Top 10 head scratchers for DATA step programmers

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When I encounter an ERROR, WARNING, or NOTE in my SAS log that I don't understand, my first recourse is to ask my friend (we'll call him "Google") what it could mean. I copy the entire message (or at least 5 or 6 consecutive words from it) into the search box, surrounded by quotes, and see what literal matches come up.

Not all messages indicate a problem; some are meant to be informational. Yet sometimes I need a little help to understand what that information should mean to me. (Here's an example of one that I wouldn't have guessed on my own.)

On the support.sas.com blog, Renee features the top 10 DATA step messages that prompt customers to call SAS Technical Support.

It's a guest post from Kim Wilson in SAS Technical Support, who is an expert in the area. Kim presented a paper at SAS Global Forum 2011; the paper contains even more useful details.

And now, thanks to the magic of indexed content on the support site and my friend Google (or the search box on support.sas.com), Kim's paper is one of the useful links that will pop up when you search on one of those messages.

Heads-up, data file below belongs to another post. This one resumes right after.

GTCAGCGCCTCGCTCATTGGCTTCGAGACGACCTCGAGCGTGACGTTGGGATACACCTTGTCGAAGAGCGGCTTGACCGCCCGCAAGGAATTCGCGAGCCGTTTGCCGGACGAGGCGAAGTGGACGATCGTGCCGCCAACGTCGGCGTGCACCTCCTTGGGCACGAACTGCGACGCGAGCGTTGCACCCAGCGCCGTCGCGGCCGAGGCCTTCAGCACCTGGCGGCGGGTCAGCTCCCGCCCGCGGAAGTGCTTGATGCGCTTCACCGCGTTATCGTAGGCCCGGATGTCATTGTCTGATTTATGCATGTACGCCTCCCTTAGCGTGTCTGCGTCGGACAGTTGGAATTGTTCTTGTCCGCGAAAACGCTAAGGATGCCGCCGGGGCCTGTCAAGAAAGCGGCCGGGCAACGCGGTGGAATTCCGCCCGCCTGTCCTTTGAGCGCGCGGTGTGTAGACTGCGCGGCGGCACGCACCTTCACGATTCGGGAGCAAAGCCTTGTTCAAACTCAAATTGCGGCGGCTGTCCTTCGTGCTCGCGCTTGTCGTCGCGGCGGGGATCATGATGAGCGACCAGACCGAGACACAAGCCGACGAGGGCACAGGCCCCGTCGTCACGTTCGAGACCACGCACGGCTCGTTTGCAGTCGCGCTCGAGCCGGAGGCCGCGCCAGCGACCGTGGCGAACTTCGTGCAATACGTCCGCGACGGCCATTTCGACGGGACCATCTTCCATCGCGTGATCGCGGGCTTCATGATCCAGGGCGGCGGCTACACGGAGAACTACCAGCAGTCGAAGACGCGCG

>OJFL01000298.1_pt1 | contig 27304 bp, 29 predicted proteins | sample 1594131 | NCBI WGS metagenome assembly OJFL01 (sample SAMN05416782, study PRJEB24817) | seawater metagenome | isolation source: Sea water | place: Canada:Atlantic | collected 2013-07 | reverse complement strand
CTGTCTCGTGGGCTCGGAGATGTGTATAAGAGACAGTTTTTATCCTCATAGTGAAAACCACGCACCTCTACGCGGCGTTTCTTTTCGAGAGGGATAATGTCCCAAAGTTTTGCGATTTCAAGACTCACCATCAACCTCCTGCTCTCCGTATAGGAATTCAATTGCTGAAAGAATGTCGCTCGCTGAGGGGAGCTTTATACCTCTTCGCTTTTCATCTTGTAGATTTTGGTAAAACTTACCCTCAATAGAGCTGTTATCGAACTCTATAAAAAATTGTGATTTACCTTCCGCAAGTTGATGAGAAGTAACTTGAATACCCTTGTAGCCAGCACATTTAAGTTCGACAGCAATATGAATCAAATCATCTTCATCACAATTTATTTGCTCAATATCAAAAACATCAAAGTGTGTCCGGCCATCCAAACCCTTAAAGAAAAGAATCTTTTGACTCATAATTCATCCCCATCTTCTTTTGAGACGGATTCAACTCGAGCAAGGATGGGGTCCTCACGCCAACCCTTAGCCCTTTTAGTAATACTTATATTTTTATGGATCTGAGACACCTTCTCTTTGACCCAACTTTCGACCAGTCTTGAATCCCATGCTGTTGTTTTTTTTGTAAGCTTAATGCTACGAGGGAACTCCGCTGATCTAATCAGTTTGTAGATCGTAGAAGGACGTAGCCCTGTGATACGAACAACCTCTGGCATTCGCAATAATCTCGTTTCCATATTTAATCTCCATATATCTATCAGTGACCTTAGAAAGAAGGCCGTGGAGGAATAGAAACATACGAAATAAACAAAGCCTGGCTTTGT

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Chris Hemedinger

Senior Manager, SAS Online Communities

+Chris Hemedinger is the manager of SAS Online Communities. Since 1993, Chris has worked for SAS as an author, a software developer, an R&D manager and a consultant. Inexplicably, Chris is still coasting on the limited fame he earned as an author of SAS For Dummies.  He also hosts the SAS Tech Talk webcasts each year from SAS Global Forum, connecting viewers with smart people from SAS R&D and the impressive work that they do.

3 Comments

  1. Doc Muhlbaier on

    Kim's #4 (NOTE: THE MEANING OF AN IDENTIFIER AFTER A QUOTED STRING MAY CHANGE IN A FUTURE SAS RELEASE. INSERTING WHITE SPACE BETWEEN A QUOTED STRING AND THE SUCCEEDING IDENTIFIER IS RECOMMENDED.)

    also occurs in PROC SQL due to unbalanced quotes.

  2. Mike Posner on

    I always find that adding a few words from my error messages into google brings up forums posts etc. Most times, someone has already asked the question and gotten an answer.

  3. Mr. Posner, Thank you for visiting the blog and adding to the discourse. Having two Duke-associated participants (you along with Doc M.) certainly adds to the prestige. Congratulations on being "Cooler than Me".

    -Chris

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